The data table should include three columns:
time, position, and time-squared.
In this data table, the time and position
are direct measurements,
and time-squared is a calculation.
The proper SI units should be indicated
in the header of each column
(seconds, meters, and seconds-squared).
There should be at least six
data points in the table,
indicating six different
measurements of time.
A position-time scatter plot:
Your graph should be on graph paper
and be at least 5 inches by 5 inches.
The scatter plot should have
time labeled on the horizontal axis
and position labeled on the vertical axis.
On each axis label, the unit should be indicated.
Each point on the data-table should be included on the scatter plot.
The scatter plot should contain only the points.
Points should not
be connected, and no best fit-line or curve should be drawn.
A brief analysis of the scatter plot:
In only 1 -2 sentences,
indicate whether the scatter plot suggests
the car is accelerating.
A linearized graph
Your graph should be on graph paper
and be at least 5 inches by 5 inches.
The linearized graph should have
position on the vertical axis
and time-squared on the horizontal axis.
The proper unit should be indicated on each
of the axis labels.
At least 6 points, corresponding to those in the
data table, should be drawn.
If the graph does not appear linear,
indicate outliers, points that do not fit the general pattern,
with an X and points on the line with an O.
A hand-drawn best-ft lie should be added:
The best-fit line should go as close
to as many of the non-outlier data points (indicated by Os) as possible.
The best-fit line should not include an arrow on the end.
Do not take into account the outliers on the best-fit line.
The points should be large enough that they are visible
if the best-fit line goes through them.
The best-fit line does not need to go through the origin.
An algebraic derivation:
By using one of the kinematic
equations, determine
a relationship
between position and time.
For this derivation, you can replace displacement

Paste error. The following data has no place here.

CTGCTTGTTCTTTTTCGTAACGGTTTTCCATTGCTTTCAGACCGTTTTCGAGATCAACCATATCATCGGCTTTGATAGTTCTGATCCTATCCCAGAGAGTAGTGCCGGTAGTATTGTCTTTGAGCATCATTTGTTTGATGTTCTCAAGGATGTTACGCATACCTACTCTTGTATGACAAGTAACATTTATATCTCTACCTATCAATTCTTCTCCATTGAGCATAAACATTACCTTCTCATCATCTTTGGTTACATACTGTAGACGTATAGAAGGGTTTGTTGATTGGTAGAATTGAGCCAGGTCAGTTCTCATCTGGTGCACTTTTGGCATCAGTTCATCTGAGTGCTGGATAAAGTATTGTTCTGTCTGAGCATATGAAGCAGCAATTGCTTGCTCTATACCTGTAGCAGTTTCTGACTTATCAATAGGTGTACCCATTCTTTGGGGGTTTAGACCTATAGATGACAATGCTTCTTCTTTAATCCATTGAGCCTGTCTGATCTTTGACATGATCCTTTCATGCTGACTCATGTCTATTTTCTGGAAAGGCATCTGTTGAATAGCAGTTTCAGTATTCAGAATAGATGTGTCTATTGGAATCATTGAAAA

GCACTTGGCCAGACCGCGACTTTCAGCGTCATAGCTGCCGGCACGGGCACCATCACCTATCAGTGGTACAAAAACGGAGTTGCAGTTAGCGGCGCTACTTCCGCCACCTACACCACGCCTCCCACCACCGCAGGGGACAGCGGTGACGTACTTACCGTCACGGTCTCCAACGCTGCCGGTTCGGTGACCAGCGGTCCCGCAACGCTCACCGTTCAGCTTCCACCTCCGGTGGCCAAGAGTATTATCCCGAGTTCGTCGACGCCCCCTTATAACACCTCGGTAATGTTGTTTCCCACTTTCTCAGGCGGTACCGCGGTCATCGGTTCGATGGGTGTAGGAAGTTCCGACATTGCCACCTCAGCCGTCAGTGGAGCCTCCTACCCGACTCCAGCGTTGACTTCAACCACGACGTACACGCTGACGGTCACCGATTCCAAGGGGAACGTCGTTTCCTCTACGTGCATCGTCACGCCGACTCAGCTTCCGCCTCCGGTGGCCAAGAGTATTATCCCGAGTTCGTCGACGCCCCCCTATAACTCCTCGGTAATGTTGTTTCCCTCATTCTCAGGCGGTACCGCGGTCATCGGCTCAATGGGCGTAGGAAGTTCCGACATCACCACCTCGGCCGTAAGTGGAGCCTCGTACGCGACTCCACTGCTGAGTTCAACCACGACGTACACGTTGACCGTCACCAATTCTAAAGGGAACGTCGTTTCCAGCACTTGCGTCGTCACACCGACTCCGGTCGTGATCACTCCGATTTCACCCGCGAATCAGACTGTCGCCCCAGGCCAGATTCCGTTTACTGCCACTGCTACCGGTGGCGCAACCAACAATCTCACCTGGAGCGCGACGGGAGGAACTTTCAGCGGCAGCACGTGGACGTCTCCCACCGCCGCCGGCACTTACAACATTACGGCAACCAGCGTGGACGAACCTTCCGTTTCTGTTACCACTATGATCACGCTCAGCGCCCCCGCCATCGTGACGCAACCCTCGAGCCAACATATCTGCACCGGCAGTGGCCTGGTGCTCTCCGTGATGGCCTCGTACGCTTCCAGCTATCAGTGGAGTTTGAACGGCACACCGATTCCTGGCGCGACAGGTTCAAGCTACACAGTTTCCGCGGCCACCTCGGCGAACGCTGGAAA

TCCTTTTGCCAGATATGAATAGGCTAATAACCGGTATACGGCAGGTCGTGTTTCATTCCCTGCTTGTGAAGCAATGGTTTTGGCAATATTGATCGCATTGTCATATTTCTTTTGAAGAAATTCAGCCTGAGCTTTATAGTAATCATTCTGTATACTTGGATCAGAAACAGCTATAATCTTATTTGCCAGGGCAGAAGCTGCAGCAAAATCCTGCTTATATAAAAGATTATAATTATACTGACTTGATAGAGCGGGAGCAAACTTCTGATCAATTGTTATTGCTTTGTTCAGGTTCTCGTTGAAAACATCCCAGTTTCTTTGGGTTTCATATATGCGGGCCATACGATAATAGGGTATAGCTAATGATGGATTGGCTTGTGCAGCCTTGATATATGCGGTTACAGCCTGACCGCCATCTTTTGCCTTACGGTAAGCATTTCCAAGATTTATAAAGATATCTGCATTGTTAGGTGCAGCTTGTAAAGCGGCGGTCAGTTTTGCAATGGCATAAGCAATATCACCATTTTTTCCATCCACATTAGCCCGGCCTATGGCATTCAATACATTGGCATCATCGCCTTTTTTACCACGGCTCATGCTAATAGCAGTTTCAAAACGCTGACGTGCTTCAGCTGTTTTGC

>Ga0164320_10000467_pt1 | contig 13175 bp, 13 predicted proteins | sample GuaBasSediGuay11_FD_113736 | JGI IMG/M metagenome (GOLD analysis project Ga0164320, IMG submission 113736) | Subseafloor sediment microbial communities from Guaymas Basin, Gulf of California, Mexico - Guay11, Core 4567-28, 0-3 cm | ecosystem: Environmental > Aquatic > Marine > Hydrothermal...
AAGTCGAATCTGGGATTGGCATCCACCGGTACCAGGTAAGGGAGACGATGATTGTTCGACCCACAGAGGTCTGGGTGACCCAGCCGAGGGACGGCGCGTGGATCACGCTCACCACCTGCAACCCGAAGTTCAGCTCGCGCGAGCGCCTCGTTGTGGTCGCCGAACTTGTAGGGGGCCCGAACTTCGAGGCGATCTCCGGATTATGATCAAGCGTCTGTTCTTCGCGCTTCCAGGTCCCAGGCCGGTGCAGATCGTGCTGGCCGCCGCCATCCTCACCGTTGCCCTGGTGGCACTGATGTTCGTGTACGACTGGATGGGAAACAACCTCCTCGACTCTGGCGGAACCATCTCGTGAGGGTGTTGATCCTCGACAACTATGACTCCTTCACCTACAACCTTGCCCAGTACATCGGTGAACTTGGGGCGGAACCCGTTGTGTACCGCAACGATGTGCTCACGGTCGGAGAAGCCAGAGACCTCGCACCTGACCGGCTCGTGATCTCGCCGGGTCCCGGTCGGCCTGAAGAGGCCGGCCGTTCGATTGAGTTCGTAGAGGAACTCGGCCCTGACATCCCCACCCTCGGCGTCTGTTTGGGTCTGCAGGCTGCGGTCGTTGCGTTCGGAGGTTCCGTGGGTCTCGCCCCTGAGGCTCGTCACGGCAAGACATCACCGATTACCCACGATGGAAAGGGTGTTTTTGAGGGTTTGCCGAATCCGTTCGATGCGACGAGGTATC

with position in the kinematic equations.
This simply indicates, without loss of generality, that the car
began at the position zero.
If any quantity is set to zero,
indicate which quantity is and briefly explain why.
Indicate if the derivation that you determine
includes any constant values.
From your derivation,
indicate what quantity will be equal to the slope
of the linearized graph of position vs. time-squared.
A calculation:
Determine the slope of your linearized graph.
Do this by hand
by selecting any two points on the best fit
line and using the formula
\( m = \frac{y_2 - y_1}{x_2 - x_1} \)
If you know how to determine slope using a linear regression,
you may optionally add this piece,
but also include the by hand calculation.
Combine this slope with your algebraic
derivation from above
to determine a numerical value for the
acceleration of the car.
A brief analysis of the linearized graph:
In 1-2 sentences, comment on whether the linearized graph
indicates the car is moving forward with a constant, positive acceleration.
If there are points that are outliers on your graph,
and they are not the result of gross measurement error,
this must mean that the car is not consistently accelerating
at the same rate.
If you have such points, in 1-2 sentences comment on why you think they appear.
In 1-2 sentences comment on whether the acceleration you determined
was realistic.
It should be much less than 9.8 m/s/s (because that would indicate a full drop),
but the order of magnitude should be 0 or -1, and not less.
In 1-2 sentences, comment on the advantage of the linearized graph
over the scatter plot.